From the guys who wrote Dracula Reborn and The Last Witch Hunter comes the next ancient history epic! Have you seen Clash of the Titans and its sequel? Played the God of War games? Do you get moist at the thought of a new hero seeking redemption and revenge? Then, oh, boy, is Gods of Egypt for you!
Horus loses his right to the throne of Egypt after his brother kills their father and rips out Horus’ eyes. Meanwhile, a boy loves a girl, and they become enslaved thanks to Set enslaving all of the human race. The girl, Zaya, works for Set’s architect and she asks her man, Bek, to sneak in and steal back Horus’ eyes. Stuff happens, people die, promises are made, and a quest for revenge with a team of eccentric characters goes on for two very long hours.
The plot of Gods of Egypt is silly. The Gods appear as giants to the rest of the cast, which is a neat trick on the camera, but is super silly. What’s even more silly is that all of the Gods morph into robotic, laser-firing creatures. Seriously. It’s like I’m watching an updated version of Big Bad Beatle Borgs set in Egypt.
The cast is good at delivering some of the corniest lines, and they do it with enough enthusiasm to choke a horse. Gerard Buttler is probably the strongest here as he shouts and kicks ass. Nikolaj Coster-Waldau Stars as Horus, and he’s so bland and generic I can’t help but wonder why he would sign on to a project that is purely meant to be campy.
Think I’m crazy? Gods of Egypt film screams camp. There’s a scene where Bek and Zaya are riding in a chariot, and the green screen is laughably bad, to the point where it has to be intentional. Later on there is a scene where Bek and Horus are on this mountain with a river and waterfalls, and the entire set looks like it’s made out of plastic. Never once does a set look convincing in Gods of Egypt, most look and feel like a set. Don’t even get me started on when Horus flies to space to meet Ra, and we find out that the world is flat, and Ra flies a big ship and uses a chain to manhandle the sun, and he fights a demon with his big firebeam rod. Yeah, seriously.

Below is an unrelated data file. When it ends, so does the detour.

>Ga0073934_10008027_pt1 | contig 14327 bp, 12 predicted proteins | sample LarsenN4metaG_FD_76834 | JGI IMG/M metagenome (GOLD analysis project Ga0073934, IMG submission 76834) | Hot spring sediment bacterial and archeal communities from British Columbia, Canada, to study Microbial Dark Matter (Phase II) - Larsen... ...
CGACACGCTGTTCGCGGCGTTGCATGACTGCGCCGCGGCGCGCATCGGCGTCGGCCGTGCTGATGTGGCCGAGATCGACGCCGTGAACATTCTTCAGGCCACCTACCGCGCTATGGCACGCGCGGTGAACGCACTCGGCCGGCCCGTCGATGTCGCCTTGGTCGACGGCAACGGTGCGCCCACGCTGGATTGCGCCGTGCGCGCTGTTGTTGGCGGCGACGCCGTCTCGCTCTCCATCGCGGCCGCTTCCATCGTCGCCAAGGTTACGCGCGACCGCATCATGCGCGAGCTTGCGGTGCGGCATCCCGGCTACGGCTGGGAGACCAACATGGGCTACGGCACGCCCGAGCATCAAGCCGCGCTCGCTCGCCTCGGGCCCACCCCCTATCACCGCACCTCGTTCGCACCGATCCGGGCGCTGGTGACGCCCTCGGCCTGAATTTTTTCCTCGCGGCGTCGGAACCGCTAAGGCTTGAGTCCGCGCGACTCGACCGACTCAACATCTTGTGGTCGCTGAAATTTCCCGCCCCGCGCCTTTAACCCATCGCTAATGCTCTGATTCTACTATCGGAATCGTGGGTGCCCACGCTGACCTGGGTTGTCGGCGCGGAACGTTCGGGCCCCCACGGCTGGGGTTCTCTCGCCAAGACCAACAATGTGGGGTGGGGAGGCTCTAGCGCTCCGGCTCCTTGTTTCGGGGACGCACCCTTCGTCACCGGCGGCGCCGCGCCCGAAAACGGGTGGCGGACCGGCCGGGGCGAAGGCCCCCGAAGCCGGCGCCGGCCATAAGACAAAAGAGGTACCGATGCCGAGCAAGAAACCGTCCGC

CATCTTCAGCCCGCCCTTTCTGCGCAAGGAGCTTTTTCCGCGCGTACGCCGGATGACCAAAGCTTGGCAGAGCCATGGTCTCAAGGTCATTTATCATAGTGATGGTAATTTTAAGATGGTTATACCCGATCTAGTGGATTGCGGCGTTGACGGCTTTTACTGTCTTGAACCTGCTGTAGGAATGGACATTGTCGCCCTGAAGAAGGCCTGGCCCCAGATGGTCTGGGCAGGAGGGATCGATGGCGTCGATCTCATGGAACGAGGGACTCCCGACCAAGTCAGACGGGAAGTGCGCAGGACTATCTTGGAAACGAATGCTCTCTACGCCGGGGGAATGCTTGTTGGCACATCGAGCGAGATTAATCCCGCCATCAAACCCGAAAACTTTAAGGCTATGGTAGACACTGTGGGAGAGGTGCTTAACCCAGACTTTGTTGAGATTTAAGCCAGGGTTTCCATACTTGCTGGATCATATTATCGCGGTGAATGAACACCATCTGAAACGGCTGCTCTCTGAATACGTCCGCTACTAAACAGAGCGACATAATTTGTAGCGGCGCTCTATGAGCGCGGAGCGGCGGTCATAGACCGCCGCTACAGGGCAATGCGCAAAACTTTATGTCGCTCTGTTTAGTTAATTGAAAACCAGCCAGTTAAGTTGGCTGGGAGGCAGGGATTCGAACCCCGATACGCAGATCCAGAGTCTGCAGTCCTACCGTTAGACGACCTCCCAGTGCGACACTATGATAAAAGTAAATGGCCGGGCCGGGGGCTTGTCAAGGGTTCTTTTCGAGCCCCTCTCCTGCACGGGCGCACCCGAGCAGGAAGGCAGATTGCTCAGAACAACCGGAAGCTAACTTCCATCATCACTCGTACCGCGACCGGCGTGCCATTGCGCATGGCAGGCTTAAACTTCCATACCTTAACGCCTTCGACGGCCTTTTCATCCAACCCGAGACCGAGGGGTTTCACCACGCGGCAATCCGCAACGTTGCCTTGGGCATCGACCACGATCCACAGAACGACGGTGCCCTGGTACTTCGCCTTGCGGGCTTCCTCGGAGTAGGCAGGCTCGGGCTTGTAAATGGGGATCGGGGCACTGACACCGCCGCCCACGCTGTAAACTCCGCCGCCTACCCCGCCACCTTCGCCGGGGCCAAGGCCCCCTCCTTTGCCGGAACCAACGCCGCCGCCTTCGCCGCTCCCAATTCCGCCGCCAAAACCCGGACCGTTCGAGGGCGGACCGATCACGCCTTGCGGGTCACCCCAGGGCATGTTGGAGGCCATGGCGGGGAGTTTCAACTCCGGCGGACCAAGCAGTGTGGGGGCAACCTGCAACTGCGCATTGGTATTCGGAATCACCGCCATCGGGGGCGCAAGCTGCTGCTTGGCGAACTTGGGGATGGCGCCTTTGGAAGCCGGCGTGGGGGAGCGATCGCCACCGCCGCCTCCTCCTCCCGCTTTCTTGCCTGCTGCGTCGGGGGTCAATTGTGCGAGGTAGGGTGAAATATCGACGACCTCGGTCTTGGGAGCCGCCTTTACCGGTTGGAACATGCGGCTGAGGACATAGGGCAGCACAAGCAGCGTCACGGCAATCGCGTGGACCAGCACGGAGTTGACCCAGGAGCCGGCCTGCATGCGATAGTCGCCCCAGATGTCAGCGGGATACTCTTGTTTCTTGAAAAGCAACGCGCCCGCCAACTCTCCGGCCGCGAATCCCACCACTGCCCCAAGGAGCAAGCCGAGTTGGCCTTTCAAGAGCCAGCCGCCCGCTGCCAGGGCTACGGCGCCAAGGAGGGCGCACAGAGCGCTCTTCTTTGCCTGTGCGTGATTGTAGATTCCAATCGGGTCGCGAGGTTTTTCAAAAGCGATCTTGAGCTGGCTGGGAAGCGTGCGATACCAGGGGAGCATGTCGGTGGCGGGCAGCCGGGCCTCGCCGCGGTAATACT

Hell, even the dialogue is corny. There’s a scene where we meet Bek, and it felt like the thief moment was ripped right out of Disney’s Aladdin. I was half expecting him to bust out into song, but was sorely disappointed.
I also expected more from the guy who gave us Dark City, but director Alex Proyas feels completely out of his element here. The pacing is awful and the film constantly feels disjointed as our heroes just bounce from location to location. There’s a fair amount of action sprinkled in, and thankfully the morphing only happens in the beginning and the end. I imagine a few scenes near the end looked cool in 3D, but I wasn’t paying $10 more to watch it in that format.
Gods of Egypt tries to be campy, and it is, but campy is not something you can force and expect to be good. It’s one thing to make a film, and due to budgeting, and so on, it ends up being a little cheesy and silly. Instead we get a film that’s striving to hit all of these notes, and it feels like it’s trying to be something it isn’t. Instead of being entertained, I was bored, which is the same problem I had with the Clash films, but Gods of Egypt is definitely weaker than both of those combined.
Chris was raised on horror films, which gave him a deep love for the genre, especially its most quirky and offbeat titles (like A Nightmare on Elm Street 2). This love quickly turned into an obsession for cinema in 1997, when he decided he needed to see every major theatrical release. Video games (JRPGs), reading (anything but fantasy), and reality television (Survivor) are just some of his other passions. He’s been with Cinefessions since 2013, and has been writing reviews all over the internet for the past twelve years.